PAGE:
first detector means, responsive to said first mask means, for providing a coarse signal indicative of light intensity associated with said coarse mask function, for each of said directional axes;
second detector means, responsive to said second mask means, for providing a fine signal indicative of light intensity associated with said fine mask functions, for each of said directional axes;
first calculator means, in accordance with a first predetermined algorithm, for calculating coarse ratio of said coarse signal and said reference signal, for each of said directional axes, to produce an coarse output signal representative of spot displacement, said output signal adapted to drive an input of a deformable mirror;
second calculator means, in accordance with a second predetermined algorithm, for calculating a fine ratio of said fine signal and said reference signal, for each of said directional axes, to produce an fine output signal representative of spot displacement, said output signal adapted to drive an input of a deformable mirror; and
directing means for directing the beam of light onto said reference means, said first mask means, and said second mask means.
9. An optical centroid processor wavefront sensor according to claim 8 wherein said coarse mask function comprises a linear function.
10. An optical centroid processor wavefront sensor according to claim 9 wherein said linear function comprises a plurality of mask cell arrays, each having an alternating series of transparent chevrons and opaque chevrons.
11. An optical centroid processor wavefront sensor according to claim 8 wherein said fine mask function comprises a linear function.
12. An optical centroid processor wavefront sensor according to claim 11 wherein said linear function comprises a plurality of mask cell arrays, each having an alternating series of transparent chevrons and opaque chevrons.
13. An optical centroid processor wavefront sensor according to claim 12 further comprising an opaque border around said chevrons.
14. An optical centroid processor wavefront sensor according to claim 8 wherein said first calculator means comprising at least one linear ratio calculation.
15. An optical centroid processor wavefront sensor according to claim 8 wherein said second calculator means comprising at least one linear ratio calculation.
16. An optical centroid processor wavefront sensor according to claim 8 wherein said reference means further comprises at least one array of reference cells, each having an opaque border around a transparent section.
17. An optical centroid processor wavefront sensor according to claim 8 further comprises switching means, for selecting between said coarse output signal and said fine output signal in accordance with a third predetermined algorithm.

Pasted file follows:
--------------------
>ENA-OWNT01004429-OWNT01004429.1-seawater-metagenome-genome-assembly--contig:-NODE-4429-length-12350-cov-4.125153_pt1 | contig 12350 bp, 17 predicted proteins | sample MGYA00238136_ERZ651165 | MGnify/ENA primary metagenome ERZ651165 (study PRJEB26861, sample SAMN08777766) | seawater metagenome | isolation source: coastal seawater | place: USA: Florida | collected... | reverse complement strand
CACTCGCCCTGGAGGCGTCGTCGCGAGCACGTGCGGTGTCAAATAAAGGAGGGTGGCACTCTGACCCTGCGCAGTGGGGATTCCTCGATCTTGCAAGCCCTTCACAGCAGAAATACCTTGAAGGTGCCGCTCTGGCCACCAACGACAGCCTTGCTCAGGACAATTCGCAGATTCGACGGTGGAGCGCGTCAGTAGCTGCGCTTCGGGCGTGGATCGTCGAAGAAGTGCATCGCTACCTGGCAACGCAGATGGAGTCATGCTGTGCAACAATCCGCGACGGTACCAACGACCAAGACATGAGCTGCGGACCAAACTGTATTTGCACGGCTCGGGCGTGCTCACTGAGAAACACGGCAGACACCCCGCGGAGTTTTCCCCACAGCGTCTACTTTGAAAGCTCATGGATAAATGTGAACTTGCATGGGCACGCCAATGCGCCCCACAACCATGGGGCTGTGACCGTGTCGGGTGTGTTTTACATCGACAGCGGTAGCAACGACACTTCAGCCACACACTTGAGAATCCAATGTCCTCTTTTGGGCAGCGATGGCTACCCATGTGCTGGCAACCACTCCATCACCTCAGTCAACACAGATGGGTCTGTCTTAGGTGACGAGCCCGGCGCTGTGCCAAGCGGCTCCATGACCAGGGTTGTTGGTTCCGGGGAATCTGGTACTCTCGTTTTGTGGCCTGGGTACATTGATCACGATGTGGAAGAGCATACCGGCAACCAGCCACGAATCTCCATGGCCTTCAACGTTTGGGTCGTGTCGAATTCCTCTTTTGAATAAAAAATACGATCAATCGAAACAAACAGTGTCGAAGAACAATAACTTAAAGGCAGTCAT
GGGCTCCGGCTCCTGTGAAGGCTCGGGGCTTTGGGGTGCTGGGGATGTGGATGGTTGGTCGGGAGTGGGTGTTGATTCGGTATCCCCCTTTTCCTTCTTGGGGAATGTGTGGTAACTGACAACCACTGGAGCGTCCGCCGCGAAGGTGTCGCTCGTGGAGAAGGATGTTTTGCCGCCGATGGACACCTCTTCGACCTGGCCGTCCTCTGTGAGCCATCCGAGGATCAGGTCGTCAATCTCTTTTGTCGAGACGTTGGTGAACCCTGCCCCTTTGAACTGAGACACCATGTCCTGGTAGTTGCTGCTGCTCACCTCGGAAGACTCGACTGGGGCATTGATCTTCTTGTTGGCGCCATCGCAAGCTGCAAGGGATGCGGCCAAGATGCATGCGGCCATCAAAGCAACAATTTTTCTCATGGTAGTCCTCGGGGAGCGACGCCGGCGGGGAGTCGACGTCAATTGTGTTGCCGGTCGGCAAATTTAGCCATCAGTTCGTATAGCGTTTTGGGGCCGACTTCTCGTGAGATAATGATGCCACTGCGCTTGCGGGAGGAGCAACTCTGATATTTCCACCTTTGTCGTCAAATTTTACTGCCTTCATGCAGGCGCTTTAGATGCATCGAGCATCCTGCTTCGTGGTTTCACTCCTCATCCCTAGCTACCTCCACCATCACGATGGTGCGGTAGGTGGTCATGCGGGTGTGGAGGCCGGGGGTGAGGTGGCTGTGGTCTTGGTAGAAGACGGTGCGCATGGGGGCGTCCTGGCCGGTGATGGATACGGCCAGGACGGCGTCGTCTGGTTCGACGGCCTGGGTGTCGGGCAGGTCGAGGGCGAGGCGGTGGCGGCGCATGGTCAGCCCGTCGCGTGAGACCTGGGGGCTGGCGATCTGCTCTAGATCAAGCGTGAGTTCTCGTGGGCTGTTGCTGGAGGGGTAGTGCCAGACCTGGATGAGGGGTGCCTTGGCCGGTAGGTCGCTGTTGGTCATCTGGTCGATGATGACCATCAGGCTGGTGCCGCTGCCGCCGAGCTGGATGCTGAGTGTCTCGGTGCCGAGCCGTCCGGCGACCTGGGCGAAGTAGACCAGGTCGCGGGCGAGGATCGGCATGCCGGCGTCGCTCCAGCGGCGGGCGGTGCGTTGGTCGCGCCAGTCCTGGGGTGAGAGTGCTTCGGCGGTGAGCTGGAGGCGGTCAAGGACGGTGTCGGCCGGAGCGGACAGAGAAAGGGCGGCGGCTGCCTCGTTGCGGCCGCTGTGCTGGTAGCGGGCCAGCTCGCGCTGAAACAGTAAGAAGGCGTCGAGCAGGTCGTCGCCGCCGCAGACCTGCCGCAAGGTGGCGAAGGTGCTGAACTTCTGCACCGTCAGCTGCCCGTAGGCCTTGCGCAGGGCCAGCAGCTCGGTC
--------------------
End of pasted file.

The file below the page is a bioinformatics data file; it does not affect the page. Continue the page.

Description
DESCRIPTION

1. Technical Field

This invention relates to optical wavefront sensing and more particularly to optical centroid processor wavefront sensing.

2. Background Art

Adaptive optic systems for correcting wavefront distortions in a light beam are well known in the art. A critical element of these systems is the wavefront sensor which detects the distortions. The distortions are generally caused by the wavefront passing through an atmospheric disturbance. The resolution of the wavefront is improved by correcting these distortions, which must first be accurately detected.

The apparatus labeled prior art in FIG. 1 herein of U.S. Pat. No. 4,725,138 to Wirth et al., is a method for detecting the distortions. The apparatus is an optical centroid processor, hereinafter referred to as "OCP" wavefront sensor which employes a filter array to detect a wavefront tilt.

Referring to FIG. 1 herein, a light beam 30 from a distant object or the return beam from an object illuminated by a reference source is focused on the apparatus. The light beam 30 may be combined in a beam combiner 32 with a reference beam 34, generally from a laser 36, forming a combined beam 38 which is imaged on a lenslet array 40. The lenslet array divides the combined beam 38 into a plurality of subaperture beams 42 which are focused on an image intensifier 44. The subaperture beams are amplified and focused on a collimator 46. The collimated beams 48 are impinged on a pair of lenses 50, 52 by a beam splitter 54. The first lens 50 focuses subaperture images 55 on each cell 56 of a filter array 58 forming a pixel spot on each cell, the circumference of which is shown by a line 60 (FIG. 1A). A filtered subaperture image 62 is impinged on each corresponding cell 64 of a photodetector array 66. The detector array comprises a plurality of photodiodes or other devices which convert photon energy to electric energy. The second lens 52 focuses a subaperture image 68 directly on each cell of a reference photodetector array 70.

Each mask cell 56 comprises a plurality of opaque chevrons 72 (FIG. 1A) which are wider on one end and decrease in the positive x-direction, and a plurality of transparent chevrons 74 which are wider on the other end and decrease in the negative x-direction. Whenever there is a tilt in the wavefront in the x-direction, the spot, indicated by a dashed line 60a, from the subaperture beam 55 is shifted from the center of the mask cell increasing the intensity of the light through the cell to the photodiode as compared the center spot, assuming the same intensity. A corresponding pixel spot (i.e. a shifted spot when there is a tilt and an un-shifted spot when there is not) is also measured without passing through a filter array on the reference photodetector array 70. The amount of light to the photodiode directly corresponds to the electrical output of the photodiode.